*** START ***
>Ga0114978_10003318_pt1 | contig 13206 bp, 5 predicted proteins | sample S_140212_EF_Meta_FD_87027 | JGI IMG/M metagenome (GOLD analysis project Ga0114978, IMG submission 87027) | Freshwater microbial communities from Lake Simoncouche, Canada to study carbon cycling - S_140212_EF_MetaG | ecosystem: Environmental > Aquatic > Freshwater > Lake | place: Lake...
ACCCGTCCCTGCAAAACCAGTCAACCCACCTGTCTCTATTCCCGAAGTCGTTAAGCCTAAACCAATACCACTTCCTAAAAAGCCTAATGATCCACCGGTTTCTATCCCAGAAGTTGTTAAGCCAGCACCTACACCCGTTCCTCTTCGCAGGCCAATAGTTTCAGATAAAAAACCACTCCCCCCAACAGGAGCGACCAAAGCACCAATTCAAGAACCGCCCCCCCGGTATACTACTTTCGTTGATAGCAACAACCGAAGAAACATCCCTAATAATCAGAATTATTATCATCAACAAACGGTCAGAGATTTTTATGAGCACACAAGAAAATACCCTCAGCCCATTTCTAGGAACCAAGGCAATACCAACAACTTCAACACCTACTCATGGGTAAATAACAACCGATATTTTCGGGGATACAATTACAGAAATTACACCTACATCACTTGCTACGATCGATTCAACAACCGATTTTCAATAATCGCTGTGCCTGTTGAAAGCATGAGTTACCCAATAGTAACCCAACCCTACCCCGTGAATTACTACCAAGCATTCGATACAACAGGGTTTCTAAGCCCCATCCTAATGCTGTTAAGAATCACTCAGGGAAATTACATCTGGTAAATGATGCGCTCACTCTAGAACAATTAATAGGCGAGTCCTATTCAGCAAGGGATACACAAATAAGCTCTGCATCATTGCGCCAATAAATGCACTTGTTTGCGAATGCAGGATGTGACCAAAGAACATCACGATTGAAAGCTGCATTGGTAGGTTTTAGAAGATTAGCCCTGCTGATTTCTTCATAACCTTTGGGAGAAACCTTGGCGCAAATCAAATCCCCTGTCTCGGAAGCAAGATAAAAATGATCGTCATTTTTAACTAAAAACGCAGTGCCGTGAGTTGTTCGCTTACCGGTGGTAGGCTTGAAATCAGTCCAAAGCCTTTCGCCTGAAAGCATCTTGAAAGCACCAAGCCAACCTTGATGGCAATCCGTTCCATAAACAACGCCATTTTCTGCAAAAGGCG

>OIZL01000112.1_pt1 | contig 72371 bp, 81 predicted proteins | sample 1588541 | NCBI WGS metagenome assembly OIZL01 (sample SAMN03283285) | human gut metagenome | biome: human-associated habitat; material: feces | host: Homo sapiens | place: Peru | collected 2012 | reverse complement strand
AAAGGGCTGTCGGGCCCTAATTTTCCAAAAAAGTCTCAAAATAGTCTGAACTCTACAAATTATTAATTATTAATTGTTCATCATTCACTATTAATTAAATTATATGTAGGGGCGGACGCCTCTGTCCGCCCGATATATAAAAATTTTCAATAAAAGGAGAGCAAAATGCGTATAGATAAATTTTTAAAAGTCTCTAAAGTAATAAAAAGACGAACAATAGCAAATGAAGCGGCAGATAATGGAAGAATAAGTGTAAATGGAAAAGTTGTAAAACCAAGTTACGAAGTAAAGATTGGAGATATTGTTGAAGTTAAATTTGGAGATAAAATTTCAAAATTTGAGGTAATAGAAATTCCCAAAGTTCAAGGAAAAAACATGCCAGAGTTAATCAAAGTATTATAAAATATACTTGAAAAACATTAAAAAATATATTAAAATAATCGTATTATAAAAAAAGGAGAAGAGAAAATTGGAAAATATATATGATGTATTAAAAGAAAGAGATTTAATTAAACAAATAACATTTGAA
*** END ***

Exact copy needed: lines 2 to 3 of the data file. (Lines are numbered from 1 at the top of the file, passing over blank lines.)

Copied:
ACCCGTCCCTGCAAAACCAGTCAACCCACCTGTCTCTATTCCCGAAGTCGTTAAGCCTAAACCAATACCACTTCCTAAAAAGCCTAATGATCCACCGGTTTCTATCCCAGAAGTTGTTAAGCCAGCACCTACACCCGTTCCTCTTCGCAGGCCAATAGTTTCAGATAAAAAACCACTCCCCCCAACAGGAGCGACCAAAGCACCAATTCAAGAACCGCCCCCCCGGTATACTACTTTCGTTGATAGCAACAACCGAAGAAACATCCCTAATAATCAGAATTATTATCATCAACAAACGGTCAGAGATTTTTATGAGCACACAAGAAAATACCCTCAGCCCATTTCTAGGAACCAAGGCAATACCAACAACTTCAACACCTACTCATGGGTAAATAACAACCGATATTTTCGGGGATACAATTACAGAAATTACACCTACATCACTTGCTACGATCGATTCAACAACCGATTTTCAATAATCGCTGTGCCTGTTGAAAGCATGAGTTACCCAATAGTAACCCAACCCTACCCCGTGAATTACTACCAAGCATTCGATACAACAGGGTTTCTAAGCCCCATCCTAATGCTGTTAAGAATCACTCAGGGAAATTACATCTGGTAAATGATGCGCTCACTCTAGAACAATTAATAGGCGAGTCCTATTCAGCAAGGGATACACAAATAAGCTCTGCATCATTGCGCCAATAAATGCACTTGTTTGCGAATGCAGGATGTGACCAAAGAACATCACGATTGAAAGCTGCATTGGTAGGTTTTAGAAGATTAGCCCTGCTGATTTCTTCATAACCTTTGGGAGAAACCTTGGCGCAAATCAAATCCCCTGTCTCGGAAGCAAGATAAAAATGATCGTCATTTTTAACTAAAAACGCAGTGCCGTGAGTTGTTCGCTTACCGGTGGTAGGCTTGAAATCAGTCCAAAGCCTTTCGCCTGAAAGCATCTTGAAAGCACCAAGCCAACCTTGATGGCAATCCGTTCCATAAACAACGCCATTTTCTGCAAAAGGCG

>OIZL01000112.1_pt1 | contig 72371 bp, 81 predicted proteins | sample 1588541 | NCBI WGS metagenome assembly OIZL01 (sample SAMN03283285) | human gut metagenome | biome: human-associated habitat; material: feces | host: Homo sapiens | place: Peru | collected 2012 | reverse complement strand